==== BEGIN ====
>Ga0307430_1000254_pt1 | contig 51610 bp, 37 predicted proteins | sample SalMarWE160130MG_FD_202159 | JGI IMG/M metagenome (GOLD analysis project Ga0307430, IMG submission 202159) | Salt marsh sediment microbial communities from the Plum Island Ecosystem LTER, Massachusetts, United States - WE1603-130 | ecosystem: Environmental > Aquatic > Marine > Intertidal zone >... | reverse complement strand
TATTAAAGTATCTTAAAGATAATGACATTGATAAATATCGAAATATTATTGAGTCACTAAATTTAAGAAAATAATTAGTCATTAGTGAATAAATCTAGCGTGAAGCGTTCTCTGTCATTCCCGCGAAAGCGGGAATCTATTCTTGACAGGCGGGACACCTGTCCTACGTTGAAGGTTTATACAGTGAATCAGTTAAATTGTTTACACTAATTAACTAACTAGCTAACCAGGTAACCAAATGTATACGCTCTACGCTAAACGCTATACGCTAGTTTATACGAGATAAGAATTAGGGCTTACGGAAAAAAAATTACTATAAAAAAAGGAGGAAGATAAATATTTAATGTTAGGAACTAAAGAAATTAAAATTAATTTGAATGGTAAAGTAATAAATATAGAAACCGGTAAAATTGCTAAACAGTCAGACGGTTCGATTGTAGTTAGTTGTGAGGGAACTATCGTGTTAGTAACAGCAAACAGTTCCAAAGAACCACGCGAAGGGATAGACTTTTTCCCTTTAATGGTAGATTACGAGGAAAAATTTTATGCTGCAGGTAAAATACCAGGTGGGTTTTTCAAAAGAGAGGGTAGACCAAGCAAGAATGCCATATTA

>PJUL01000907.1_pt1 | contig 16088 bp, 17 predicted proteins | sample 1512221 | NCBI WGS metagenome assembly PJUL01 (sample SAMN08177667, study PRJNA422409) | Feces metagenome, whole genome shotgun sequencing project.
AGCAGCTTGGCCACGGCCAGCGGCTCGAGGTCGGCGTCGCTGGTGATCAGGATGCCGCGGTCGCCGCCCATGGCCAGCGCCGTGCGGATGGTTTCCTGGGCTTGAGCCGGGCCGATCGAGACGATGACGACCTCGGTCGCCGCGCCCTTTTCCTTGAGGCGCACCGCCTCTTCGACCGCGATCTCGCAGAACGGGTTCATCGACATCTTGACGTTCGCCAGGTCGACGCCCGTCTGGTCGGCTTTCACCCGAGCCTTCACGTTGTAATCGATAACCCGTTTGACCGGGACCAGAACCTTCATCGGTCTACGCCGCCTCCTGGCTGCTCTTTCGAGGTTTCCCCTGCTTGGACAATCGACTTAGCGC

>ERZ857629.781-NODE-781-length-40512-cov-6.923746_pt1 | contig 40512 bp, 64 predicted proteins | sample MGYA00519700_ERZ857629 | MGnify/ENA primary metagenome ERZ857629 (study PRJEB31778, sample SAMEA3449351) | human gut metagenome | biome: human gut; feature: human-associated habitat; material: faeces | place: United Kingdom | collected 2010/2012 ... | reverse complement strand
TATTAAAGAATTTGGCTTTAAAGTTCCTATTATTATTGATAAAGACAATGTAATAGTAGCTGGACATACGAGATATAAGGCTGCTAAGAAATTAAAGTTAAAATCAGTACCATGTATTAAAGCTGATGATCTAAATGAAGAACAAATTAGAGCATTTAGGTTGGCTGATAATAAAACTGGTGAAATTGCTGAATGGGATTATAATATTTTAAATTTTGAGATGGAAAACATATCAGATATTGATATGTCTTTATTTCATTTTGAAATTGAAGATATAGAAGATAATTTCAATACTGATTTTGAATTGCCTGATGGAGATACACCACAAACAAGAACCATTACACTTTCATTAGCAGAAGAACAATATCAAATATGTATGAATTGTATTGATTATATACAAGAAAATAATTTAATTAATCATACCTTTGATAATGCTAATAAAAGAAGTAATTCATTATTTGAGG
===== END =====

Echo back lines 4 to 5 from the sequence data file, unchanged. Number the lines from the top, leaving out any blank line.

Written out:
AGCAGCTTGGCCACGGCCAGCGGCTCGAGGTCGGCGTCGCTGGTGATCAGGATGCCGCGGTCGCCGCCCATGGCCAGCGCCGTGCGGATGGTTTCCTGGGCTTGAGCCGGGCCGATCGAGACGATGACGACCTCGGTCGCCGCGCCCTTTTCCTTGAGGCGCACCGCCTCTTCGACCGCGATCTCGCAGAACGGGTTCATCGACATCTTGACGTTCGCCAGGTCGACGCCCGTCTGGTCGGCTTTCACCCGAGCCTTCACGTTGTAATCGATAACCCGTTTGACCGGGACCAGAACCTTCATCGGTCTACGCCGCCTCCTGGCTGCTCTTTCGAGGTTTCCCCTGCTTGGACAATCGACTTAGCGC

>ERZ857629.781-NODE-781-length-40512-cov-6.923746_pt1 | contig 40512 bp, 64 predicted proteins | sample MGYA00519700_ERZ857629 | MGnify/ENA primary metagenome ERZ857629 (study PRJEB31778, sample SAMEA3449351) | human gut metagenome | biome: human gut; feature: human-associated habitat; material: faeces | place: United Kingdom | collected 2010/2012 ... | reverse complement strand